A Letter to My Dad

Dad,

It’s been a while since we last talked, but I think about you nearly everyday. When I do think of you, my heart aches. There are so many things I wish we could change about our past and about our current relationship. Or, I should say, lack of relationship.

I try not to hold anything against you and the trajectory our relationship has been on since I was eleven, but the day you left our lives, it crushed me like a ton of bricks. I do, however, have to say thank you. Thank you for teaching me what forgiveness is and how I have to choose everyday to walk in forgiveness. It doesn’t come naturally. I have to choose it. I also can’t condemn myself for those moments where I am just angry at where we are and how my life has had to be lived without you.

It feels like I have been half a person for the last 25 years. Not fully knowing who I am and being ashamed that I don’t have my dad around. Did you know that I didn’t have many close friends in high school because I was ashamed that they may find out about my family dynamic and would never want to be around me again? Did you know that because you left, mom had to get multiple jobs to support our family and I got left taking care of my brothers?

I was eleven and I immediately had to step into adulthood. I didn’t have the choice of being an adolescent and making mistakes. There were two boys to help raise.

Did you know I taught Ray and Wes all the things a dad is suppose to teach their sons? But, guess what? I didn’t cover everything because I was still trying to figure it out myself. Sure we had a step-dad around, but I couldn’t let him in. Once your the alpha of a house, it is incredibly difficult to turn over those reins while you still live there.

Guess who became the mediator? Who problem solved and disciplined and fixed relationships? Guess who mom leaned on to make our family work and to keep going? It definitely wasn’t the person it should have been, you.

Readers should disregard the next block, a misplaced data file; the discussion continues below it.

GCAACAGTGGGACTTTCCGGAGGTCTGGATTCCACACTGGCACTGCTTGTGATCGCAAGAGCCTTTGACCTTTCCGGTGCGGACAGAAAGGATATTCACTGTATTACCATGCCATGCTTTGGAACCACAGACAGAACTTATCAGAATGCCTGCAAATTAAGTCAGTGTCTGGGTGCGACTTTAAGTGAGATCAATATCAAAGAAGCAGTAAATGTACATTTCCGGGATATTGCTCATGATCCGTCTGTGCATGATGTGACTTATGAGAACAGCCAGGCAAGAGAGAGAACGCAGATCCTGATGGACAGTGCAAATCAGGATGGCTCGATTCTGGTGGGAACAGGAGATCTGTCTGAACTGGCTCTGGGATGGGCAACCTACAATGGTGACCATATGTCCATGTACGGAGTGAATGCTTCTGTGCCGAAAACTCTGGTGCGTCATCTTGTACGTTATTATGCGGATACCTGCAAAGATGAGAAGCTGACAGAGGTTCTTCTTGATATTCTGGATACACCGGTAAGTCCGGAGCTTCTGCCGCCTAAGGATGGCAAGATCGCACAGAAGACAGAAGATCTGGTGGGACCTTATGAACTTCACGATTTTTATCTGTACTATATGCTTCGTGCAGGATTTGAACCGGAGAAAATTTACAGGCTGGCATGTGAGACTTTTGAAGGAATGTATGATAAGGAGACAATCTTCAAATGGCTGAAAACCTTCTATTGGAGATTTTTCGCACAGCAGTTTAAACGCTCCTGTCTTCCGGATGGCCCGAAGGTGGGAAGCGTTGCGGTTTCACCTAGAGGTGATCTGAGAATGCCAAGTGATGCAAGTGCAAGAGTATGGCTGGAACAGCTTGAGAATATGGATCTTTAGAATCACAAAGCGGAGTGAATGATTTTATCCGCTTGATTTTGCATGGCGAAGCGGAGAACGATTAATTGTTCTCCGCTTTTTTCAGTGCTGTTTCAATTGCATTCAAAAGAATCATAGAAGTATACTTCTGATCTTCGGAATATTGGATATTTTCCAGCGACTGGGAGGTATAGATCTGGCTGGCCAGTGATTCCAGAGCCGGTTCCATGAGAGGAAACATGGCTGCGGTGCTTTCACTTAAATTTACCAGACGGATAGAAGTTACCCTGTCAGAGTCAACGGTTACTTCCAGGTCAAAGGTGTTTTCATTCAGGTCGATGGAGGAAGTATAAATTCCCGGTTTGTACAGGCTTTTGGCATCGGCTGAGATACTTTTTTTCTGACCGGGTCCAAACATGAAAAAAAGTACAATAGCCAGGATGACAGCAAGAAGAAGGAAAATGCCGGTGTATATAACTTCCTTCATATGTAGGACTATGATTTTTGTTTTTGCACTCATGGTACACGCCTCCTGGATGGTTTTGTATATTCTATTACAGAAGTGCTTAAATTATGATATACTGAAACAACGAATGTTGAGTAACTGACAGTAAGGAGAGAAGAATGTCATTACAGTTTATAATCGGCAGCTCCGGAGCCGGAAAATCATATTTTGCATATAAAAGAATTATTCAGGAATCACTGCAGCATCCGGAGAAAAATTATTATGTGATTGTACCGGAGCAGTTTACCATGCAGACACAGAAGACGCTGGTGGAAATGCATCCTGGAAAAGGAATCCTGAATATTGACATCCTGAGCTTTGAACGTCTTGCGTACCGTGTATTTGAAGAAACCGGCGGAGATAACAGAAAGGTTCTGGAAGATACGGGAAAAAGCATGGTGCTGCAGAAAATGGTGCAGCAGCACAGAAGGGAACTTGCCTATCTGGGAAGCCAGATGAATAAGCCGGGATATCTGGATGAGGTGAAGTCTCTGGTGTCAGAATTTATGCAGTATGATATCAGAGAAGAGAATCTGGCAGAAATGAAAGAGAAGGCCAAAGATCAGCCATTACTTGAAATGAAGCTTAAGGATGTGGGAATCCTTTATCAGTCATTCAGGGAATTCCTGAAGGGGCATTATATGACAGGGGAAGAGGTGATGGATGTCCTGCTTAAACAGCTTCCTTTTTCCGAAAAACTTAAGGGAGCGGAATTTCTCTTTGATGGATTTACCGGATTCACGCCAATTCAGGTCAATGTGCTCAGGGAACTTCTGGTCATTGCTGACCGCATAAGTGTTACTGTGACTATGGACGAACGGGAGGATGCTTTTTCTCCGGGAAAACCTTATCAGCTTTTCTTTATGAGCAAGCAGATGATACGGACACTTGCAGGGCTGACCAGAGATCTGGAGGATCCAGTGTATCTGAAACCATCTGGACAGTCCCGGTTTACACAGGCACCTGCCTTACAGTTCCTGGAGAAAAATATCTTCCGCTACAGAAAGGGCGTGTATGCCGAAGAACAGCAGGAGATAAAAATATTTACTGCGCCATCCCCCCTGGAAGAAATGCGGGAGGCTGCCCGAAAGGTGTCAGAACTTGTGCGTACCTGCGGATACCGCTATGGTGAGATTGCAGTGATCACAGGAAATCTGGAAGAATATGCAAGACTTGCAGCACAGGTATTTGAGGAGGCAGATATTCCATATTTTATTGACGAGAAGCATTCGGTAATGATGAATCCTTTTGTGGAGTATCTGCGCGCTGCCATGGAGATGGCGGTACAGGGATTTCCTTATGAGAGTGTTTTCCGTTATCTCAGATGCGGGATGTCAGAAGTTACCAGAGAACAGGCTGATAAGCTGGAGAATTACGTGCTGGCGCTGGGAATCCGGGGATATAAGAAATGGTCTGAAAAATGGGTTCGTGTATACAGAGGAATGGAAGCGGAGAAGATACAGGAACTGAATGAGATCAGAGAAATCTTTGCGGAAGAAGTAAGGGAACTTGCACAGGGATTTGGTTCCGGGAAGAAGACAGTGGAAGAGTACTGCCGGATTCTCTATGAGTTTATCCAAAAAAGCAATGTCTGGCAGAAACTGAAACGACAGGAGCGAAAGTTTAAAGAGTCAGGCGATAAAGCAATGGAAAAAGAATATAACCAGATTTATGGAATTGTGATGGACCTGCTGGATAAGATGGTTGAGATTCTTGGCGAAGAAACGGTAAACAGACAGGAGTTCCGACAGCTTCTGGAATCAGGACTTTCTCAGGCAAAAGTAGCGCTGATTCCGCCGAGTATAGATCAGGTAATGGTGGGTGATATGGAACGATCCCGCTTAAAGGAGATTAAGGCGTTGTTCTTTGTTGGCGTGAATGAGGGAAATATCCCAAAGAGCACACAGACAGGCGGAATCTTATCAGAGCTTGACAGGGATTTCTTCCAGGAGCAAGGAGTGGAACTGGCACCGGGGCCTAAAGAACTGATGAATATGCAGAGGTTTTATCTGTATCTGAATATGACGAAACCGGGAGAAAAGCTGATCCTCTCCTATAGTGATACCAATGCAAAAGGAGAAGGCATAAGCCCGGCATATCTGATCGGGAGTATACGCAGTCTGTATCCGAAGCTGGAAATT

Your actions stole away my childhood from me and I will never get that back. I just want you to say that you are sorry. But, I don’t think you can, because that would be taking responsibility for our relationship being non-existent. From the texts that I have received from you, I get the sense that you don’t feel responsible.

I look at other men and their dad’s a feel a sense of jealousy when their dad is their best friend. Their dad isn’t trying to control them or manipulate their relationship. He is a friend and a close advisor. Their dad helps them navigate fatherhood and is there to ask questions and give advise. Who do I have to turn to? So many aspects of life have been taken away.

What I’ve come to realize is that my relationship with you affects how I view my relationship with God. Father’s give their sons identity, confidence, and security. All of which, I have been lacking, but am now finding more and more of in my Heavenly Father.

The problem is me getting past seeing God in the same light in which I see you. Aloof and selfish are not characteristics of God. It’s hard for me to see how God actually cares about my life and wants to know the intimate details. It’s hard to see how God values me and wants a relationship with me. He watches over me and cares about who I am becoming. He speaks to me all day long and wants the best for me. It’s incredibly hard to see these things in God, because I don’t see them in you.

I know I can’t hold you to God’s standards, but I wish you were more like him. I wish things were different and that you had never left. Another wish is that we were best friends and that I could lean into our relationship.

One of my biggest joys would be to do life with you. But, for true reconciliation to happen, I need you to take responsibility and the first step. I want this more than you will ever know. When I think of you, I want to see God through that same lens. I know it’s possible. You just have to be willing to walk the lonely street of humility. I know you can do it because, for 25 years, the street of humility is all I’ve known.

I guess the last thing for me to say is, “I forgive you, dad.”

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